Lee is known to use F lead for his pencil work.[98][99] While inking his own pencils on The Punisher War Journal, Lee began using a crowquill nib for the first time.[10] When illustrating full page commissions or sketches, Lee uses the drybrush technique in order to achieve greytone areas with an uneven texture, applying india ink to the paper and then rubbing it with a tissue,[100] or by using a brush to fill in areas of black, and then using the brush to effect drybrush effects after it is nearly depleted of ink.[101] To create white highlights, he uses a Pentel correction fluid pen.[100]

In talking about the artist's work ethic, Lee has said, "Sometimes I wonder if we ever really improve as artists or if the nirvana derived from completing a piece blinds us enough to love what we have created and move on to the next piece. If we could see the work as it is, with years of reflection in the here and now, how many images would end up in the trash rather than on the racks?"[102]

In a March 2024 interview with Agence France-Presse, Lee was asked if AI-generated art was a threat to the comics industry. He replied, "We have to figure out a way to live in a world where it exists, and the source material from which it derives its content is properly credited and compensated. But even if it were accepted and someone were going to pay me to use an AI engine to create work, I just wouldn't do it. I don't create art just so I can have something to get paid for. I love sitting down with a piece of paper and a pencil... I enter this fugue state, hours go by and it feels like 15 minutes, and at the end, I have this incredible sense of satisfaction because I went on this journey and I've created something. Typing something into a prompt and getting something two minutes later? I'm robbing myself of the whole point of why I got into this business."[103]

Praise and criticism[edit]

In the February 1991 issue of Amazing Heroes, writer/artist Barry Windsor-Smith was being interviewed for his Wolverine story Weapon X, and touching upon the then-current X-Men comics, Windsor-Smith stated:[104]

"I don't particularly read the stuff either, even though there's this great new illustrator on the book named Jim Lee...He's leaps ahead of everybody else as regards new talent. Talk about 'rivet men!" He's a fabulous talent...Jim is new and astonishing. I don't know how old Jim is, I presume he's young, and apart from admiring his wonderful technique — even though it's a trifle overdone; it makes my stuff look like simplicity — I just love the fabulous style that he does it with. I wonder how he can keep that up as a monthly thing for X-Men."[104]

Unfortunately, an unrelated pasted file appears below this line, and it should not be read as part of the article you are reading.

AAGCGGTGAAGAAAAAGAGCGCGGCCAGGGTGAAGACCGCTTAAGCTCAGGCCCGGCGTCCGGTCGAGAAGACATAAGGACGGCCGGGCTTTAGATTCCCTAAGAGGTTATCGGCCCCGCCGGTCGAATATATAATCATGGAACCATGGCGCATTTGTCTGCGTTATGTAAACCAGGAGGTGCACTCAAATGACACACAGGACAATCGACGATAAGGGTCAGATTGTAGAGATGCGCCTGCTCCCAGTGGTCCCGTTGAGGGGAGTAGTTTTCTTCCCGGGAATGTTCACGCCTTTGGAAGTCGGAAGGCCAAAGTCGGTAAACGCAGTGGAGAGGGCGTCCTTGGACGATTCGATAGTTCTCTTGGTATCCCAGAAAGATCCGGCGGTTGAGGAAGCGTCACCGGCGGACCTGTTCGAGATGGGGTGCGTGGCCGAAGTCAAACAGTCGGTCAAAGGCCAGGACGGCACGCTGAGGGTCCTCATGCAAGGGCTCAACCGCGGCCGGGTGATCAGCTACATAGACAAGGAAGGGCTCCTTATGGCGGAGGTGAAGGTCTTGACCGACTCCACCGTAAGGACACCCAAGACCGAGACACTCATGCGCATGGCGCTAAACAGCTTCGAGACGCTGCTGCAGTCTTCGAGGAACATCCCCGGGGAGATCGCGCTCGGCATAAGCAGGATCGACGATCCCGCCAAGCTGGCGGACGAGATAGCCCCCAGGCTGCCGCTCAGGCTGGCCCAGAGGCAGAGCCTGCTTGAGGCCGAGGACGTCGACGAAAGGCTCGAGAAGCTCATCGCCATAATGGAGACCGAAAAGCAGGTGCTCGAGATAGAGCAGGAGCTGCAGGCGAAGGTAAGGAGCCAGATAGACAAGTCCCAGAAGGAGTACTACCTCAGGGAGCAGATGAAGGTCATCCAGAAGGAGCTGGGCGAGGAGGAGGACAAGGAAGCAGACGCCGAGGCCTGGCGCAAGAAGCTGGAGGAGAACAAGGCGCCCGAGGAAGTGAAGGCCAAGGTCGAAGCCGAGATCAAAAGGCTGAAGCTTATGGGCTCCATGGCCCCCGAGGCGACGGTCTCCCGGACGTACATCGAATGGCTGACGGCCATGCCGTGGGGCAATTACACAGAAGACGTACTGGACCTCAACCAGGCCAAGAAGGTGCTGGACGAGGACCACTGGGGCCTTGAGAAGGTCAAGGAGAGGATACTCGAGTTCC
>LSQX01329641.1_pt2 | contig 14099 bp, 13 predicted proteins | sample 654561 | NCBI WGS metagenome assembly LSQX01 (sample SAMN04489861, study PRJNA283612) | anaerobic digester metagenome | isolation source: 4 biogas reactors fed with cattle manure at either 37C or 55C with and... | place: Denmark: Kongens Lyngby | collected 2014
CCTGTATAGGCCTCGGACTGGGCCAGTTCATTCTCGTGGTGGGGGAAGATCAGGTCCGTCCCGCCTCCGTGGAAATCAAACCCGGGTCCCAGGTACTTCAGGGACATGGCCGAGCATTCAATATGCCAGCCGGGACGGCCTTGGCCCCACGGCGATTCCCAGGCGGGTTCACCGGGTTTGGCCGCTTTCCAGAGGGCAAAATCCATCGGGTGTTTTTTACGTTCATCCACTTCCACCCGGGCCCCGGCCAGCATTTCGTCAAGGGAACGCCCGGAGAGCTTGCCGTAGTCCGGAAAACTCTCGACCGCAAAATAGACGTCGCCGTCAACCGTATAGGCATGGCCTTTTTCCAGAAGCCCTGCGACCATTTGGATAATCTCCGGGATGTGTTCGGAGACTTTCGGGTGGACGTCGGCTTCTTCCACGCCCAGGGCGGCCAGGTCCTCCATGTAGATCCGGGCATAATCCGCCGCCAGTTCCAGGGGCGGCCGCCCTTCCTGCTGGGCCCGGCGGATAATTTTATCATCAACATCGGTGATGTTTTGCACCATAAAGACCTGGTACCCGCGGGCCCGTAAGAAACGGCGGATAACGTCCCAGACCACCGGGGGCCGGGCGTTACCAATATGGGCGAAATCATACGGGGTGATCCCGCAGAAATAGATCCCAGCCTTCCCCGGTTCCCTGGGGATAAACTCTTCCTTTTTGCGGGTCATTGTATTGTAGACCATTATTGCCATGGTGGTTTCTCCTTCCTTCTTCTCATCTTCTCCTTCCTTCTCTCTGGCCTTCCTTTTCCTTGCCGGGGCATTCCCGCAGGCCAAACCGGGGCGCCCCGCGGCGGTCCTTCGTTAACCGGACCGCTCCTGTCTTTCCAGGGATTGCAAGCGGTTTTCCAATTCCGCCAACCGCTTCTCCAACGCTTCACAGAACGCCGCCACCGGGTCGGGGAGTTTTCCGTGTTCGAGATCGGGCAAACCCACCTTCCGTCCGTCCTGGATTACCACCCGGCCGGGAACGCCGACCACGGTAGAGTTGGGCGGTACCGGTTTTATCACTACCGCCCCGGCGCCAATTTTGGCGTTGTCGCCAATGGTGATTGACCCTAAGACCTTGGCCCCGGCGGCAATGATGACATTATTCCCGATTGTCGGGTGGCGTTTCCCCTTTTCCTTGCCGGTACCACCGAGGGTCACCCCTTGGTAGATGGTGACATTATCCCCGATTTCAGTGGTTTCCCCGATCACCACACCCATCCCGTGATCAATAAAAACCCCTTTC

Five years later, however, after having come to regret working on the "Wildstorm Rising" crossover story arc that ran the previous year in the books of Lee's creator-owned studio, WildStorm Productions, Windsor-Smith expressed a different assessment of Lee in an interview with The Comics Journal. Windsor-Smith criticized the depth of the work of artists like Lee and Rob Liefeld, and those whom they influenced (whom he referred to as "the Liefelds and the Lees"), stating:

"Your Jim Lees and all this lot, their product hasn't got anything to do with them, you know? There is no emotional investment...I look at Jim Lee's work, and the guy's learning how to draw. He has some craft to what he does...I don't think it has even crossed their minds that comic books can be a medium for intimate self-expression."[105]

The Comics Journal publisher Gary Groth concurred, stating, "Lee's work is obviously more technically accomplished than Liefeld's, but otherwise it's conceptually comparable." Windsor-Smith added that he had believed in the Image Comics' founders' exodus from Marvel Comics as an important step for creator autonomy and creator rights, and was angered when they returned to Marvel to do "Heroes Reborn".[105]